Anchored under the theme: ‘Boosting intra-African trade through REcs: perspectives from COMESA Regional Integration Programme’, the forum (26-30 June, Kigali) seeks to strengthen the participation of governments and key stakeholders in the regional integration agenda by sharing and discussing research findings. Further, it seeks to create a common understanding on the region’s research priorities for COMESA as the largest REC in Africa. The other prime topic of the Forum is the implementation of the COMESA Virtual University of Regional Integration. The teaching programme is poised to start in September this year with the admission of the pioneer students at the Kenyatta University of Kenya for a Masters of Regional Integration. A total of 22 universities from COMESA Member States are collaborating in this programme and also participated in the review of 30 teaching modules in March this year. [60 experts attend the 3rd COMESA Annual Research Forum]

SADC ES reinvigorates cooperation with SADC-CNGO (SADC)

They deliberated on the need to meet more frequently to discuss, among other things, the operationalisation of the SADC Regional Poverty Observatory; the main elements of the SADC C-NGO campaign – the SADC WE WANT; roll-out of the SADC Monitoring and Evaluation system; implementation of the MoU and Common Plan of Action, as well as C-NGO’s contribution to the implementation of the conclusions of the Ministerial Retreat, to mention a few. Meanwhile, the SADC Secretariat continues to engage SADC Member States in sessions to explain the main features and objectives of the draft framework of engagement between SADC and non-state stakeholders. SADC C-NGO urged the two sides to involve civil society in policy-making at all levels and reinvigorate the overall cooperation between civil society and SADC policy organs. As a starting point, CNGO invited SADC to the CNGO Forum scheduled for 14th August, 2017.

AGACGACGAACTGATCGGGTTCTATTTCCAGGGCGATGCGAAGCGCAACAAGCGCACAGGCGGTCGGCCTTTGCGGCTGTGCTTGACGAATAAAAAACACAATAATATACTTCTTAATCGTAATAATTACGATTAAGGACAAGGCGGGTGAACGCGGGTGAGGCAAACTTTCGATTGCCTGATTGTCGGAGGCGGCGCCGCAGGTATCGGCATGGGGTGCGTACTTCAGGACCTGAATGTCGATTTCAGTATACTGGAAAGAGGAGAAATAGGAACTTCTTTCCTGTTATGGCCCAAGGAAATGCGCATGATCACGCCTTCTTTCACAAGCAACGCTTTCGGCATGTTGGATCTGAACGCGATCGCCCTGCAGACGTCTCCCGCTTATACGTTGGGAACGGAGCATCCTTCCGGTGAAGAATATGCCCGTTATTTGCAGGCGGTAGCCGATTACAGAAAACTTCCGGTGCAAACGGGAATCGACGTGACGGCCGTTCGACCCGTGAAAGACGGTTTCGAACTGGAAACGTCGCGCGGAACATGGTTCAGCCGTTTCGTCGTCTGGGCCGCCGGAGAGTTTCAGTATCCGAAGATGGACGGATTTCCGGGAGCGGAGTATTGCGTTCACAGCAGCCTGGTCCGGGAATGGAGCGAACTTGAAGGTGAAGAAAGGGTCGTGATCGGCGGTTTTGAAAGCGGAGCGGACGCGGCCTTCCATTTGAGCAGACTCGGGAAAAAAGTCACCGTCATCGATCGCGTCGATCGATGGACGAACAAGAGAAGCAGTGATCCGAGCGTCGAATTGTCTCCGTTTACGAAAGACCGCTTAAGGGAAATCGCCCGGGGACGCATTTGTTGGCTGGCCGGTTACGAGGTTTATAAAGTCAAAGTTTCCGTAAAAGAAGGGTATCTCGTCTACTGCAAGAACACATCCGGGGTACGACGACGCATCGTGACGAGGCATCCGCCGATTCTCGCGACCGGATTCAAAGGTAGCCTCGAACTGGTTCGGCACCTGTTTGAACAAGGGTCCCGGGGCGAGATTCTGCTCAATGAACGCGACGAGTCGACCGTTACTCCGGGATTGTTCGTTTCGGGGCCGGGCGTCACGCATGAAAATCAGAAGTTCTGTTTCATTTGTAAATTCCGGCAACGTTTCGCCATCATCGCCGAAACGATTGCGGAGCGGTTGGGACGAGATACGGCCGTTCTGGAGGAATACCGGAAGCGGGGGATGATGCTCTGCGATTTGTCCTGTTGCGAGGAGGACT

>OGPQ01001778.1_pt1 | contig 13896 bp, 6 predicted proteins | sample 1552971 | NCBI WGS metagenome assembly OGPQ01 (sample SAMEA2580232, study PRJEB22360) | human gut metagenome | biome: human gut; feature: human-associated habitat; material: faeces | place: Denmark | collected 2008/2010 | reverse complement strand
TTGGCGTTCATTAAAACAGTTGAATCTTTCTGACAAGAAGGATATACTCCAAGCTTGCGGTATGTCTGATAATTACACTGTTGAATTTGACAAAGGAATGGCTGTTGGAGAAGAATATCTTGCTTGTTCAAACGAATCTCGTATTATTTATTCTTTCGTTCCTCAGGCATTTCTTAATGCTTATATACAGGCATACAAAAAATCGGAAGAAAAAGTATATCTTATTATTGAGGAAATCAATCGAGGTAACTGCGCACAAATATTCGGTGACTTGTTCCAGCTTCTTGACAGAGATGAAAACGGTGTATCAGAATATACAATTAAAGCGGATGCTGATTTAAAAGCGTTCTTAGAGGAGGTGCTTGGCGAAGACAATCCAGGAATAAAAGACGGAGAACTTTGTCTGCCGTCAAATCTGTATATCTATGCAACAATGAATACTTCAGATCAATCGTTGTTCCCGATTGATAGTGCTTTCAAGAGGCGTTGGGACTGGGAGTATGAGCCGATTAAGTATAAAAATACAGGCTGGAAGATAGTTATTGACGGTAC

Chokepoints and vulnerabilities in global food trade (pdf, Chatham House)

This report offers a first-of-its-kind analysis of chokepoints in the global food system, combining trade data from the Chatham House Resource Trade Database with a purpose-built model to map bilateral commodity flows on to trade routes. It identifies 14 chokepoints that are critical to global food security. Among low-income food-deficit countries (LIFDCs), a cluster of African countries have high exposure to maritime chokepoints with no alternative routes [Burundi, Djibouti, Eritrea, Ethiopia, Kenya, Liberia, Mozambique, Rwanda, Sudan, Tanzania, Uganda]. Many LIFDCs are also dependent on US exports and thus heavily exposed to US inland and coastal chokepoints. For example, Honduras sources 77% of its maize imports and 88% of its wheat imports from the US, and in Ethiopia the shares are 36% and 27%. [The analysts: Rob Bailey, Laura Wellesley]